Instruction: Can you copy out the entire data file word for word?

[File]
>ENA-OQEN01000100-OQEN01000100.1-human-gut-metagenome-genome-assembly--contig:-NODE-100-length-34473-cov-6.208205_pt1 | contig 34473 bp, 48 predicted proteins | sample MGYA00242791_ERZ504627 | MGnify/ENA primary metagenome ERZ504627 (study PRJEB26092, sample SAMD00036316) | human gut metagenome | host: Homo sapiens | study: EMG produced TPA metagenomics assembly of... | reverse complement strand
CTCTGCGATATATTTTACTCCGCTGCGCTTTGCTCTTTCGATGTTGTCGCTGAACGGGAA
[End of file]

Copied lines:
>ENA-OQEN01000100-OQEN01000100.1-human-gut-metagenome-genome-assembly--contig:-NODE-100-length-34473-cov-6.208205_pt1 | contig 34473 bp, 48 predicted proteins | sample MGYA00242791_ERZ504627 | MGnify/ENA primary metagenome ERZ504627 (study PRJEB26092, sample SAMD00036316) | human gut metagenome | host: Homo sapiens | study: EMG produced TPA metagenomics assembly of... | reverse complement strand
CTCTGCGATATATTTTACTCCGCTGCGCTTTGCTCTTTCGATGTTGTCGCTGAACGGGAA